2.11.1. QoS value

Each CCI-400 slave interface has ARQOS and AWQOS input signals that transport a transaction-based QoS value. This determines the relative priority between transactions on that interface, or between interfaces. To gain access to a master interface, each transaction passes through an arbitration point, where it is granted based on the QoS value. Inputs with the same QoS value are arbitrated based on a Least Recently Granted (LRG) scheme.

The NIC-400 Network Interconnect and DMC-400 Dynamic Memory Controller also support arbitration based on QoS value, so the CCI-400 propagates the QoS value on its master interfaces. Transactions that the CCI-400 generates inherit the QoS value from the instigating transaction.

Note

Ensure that you balance the relative priorities of all slave interfaces. For example, setting each to the highest QoS value reduces the arbitration to LRG and no advantage is gained from having a QoS value.

You can override the ARQOS and AWQOS input signals from each slave interface by using a programmable register if the relevant static input signal, QOSOVERRIDE[4:0], with one bit for each of slave interfaces 4-0, is HIGH. The QoS override is either based on a programmable value, or uses latency feedback to set the value within a programmable range.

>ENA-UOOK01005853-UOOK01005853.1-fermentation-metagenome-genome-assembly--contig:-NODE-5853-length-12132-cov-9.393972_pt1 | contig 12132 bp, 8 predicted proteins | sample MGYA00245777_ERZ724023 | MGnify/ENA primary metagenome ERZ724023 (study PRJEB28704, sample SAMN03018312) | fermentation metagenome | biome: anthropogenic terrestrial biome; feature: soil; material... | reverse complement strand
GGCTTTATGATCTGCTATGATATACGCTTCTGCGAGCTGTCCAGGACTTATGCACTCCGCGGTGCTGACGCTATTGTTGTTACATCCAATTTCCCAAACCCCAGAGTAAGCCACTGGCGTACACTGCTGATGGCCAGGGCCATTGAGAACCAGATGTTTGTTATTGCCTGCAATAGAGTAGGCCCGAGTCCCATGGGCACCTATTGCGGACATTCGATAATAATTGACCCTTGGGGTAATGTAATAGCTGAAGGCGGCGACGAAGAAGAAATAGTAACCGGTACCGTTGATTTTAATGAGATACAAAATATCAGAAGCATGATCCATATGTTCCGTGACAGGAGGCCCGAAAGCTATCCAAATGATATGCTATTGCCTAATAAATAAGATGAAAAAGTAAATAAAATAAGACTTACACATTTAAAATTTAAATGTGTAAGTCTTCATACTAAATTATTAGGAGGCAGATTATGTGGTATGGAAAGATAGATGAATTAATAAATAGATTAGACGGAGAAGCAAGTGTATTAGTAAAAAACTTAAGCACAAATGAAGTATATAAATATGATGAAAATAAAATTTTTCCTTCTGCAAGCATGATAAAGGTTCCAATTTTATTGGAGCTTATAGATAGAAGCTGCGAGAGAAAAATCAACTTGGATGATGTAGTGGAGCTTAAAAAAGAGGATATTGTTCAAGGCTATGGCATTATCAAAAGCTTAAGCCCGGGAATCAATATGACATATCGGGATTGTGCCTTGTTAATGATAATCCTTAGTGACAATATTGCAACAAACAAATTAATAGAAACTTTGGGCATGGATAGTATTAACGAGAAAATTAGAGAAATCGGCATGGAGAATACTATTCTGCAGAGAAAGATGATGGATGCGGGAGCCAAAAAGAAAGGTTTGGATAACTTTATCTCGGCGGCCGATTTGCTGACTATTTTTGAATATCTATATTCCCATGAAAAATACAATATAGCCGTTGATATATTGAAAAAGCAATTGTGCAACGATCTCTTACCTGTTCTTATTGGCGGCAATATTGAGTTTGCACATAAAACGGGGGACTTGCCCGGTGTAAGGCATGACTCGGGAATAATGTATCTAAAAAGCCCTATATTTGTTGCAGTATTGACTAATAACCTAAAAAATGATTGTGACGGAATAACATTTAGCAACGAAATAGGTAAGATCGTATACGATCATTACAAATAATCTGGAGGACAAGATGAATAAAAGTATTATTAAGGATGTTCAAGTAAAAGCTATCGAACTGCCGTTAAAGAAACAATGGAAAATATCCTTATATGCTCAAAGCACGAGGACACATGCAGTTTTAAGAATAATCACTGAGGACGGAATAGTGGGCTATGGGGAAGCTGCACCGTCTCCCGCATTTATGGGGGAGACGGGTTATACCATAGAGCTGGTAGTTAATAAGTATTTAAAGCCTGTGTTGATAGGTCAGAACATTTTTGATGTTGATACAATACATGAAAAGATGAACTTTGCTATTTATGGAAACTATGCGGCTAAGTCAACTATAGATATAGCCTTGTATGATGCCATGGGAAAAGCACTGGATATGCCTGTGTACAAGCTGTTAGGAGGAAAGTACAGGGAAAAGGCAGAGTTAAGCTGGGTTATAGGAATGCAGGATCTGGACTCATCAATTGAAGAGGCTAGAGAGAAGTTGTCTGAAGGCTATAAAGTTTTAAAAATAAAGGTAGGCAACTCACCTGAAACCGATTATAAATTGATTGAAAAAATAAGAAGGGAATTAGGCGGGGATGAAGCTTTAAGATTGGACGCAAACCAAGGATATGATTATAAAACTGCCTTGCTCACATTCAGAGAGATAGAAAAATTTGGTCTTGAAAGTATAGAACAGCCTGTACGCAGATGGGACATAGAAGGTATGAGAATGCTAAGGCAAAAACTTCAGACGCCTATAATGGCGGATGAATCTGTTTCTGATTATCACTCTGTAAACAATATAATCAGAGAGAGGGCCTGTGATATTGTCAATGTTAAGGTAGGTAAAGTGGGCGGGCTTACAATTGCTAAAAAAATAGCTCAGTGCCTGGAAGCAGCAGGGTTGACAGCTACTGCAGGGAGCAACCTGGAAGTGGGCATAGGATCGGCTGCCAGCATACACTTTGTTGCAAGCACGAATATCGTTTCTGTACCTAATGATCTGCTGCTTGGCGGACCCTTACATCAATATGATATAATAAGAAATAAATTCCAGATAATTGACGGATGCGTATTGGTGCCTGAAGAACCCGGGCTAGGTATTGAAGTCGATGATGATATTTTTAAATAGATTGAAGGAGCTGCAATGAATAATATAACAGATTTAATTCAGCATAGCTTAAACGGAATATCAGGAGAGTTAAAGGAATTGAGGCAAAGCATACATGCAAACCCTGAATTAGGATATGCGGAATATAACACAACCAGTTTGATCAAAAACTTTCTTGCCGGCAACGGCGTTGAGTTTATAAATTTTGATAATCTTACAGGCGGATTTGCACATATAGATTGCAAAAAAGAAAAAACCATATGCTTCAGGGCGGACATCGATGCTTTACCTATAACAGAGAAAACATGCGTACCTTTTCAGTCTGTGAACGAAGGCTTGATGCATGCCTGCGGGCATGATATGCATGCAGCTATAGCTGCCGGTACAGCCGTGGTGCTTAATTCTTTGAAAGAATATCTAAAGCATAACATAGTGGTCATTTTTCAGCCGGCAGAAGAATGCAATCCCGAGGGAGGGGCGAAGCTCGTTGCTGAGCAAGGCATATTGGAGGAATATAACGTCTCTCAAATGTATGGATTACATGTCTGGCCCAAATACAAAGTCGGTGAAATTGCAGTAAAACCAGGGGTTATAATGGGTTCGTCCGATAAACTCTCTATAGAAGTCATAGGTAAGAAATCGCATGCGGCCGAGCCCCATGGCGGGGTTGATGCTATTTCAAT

QoS value based on latency measurement

For applications where a fixed QoS value is not flexible enough for a particular slave interface, the CCI-400 provides a mechanism whereby AxQOS varies depending on the latency measured at that interface. You can program the range of minimum and maximum priority value for each regulator to permit prioritization under worst case conditions. In addition, you can control the rate of change of the regulator by using a programmable scaling factor, Ki.

When you enable latency regulation, the read and write AxQOS values are driven by those generated by the latency monitors. When you disable latency regulation, the input or static values are used, depending on the QoS Override register. The target slave, for example, the DDR controller, should be sensitive to the AxQOS value. That is, a higher priority gives a lower latency.

Note

Turning latency regulation on when QOSOVERRIDE[x] is set LOW for a specific interface has no effect. The AxQOS signals are overridden when QOSOVERRIDE[x] is HIGH.

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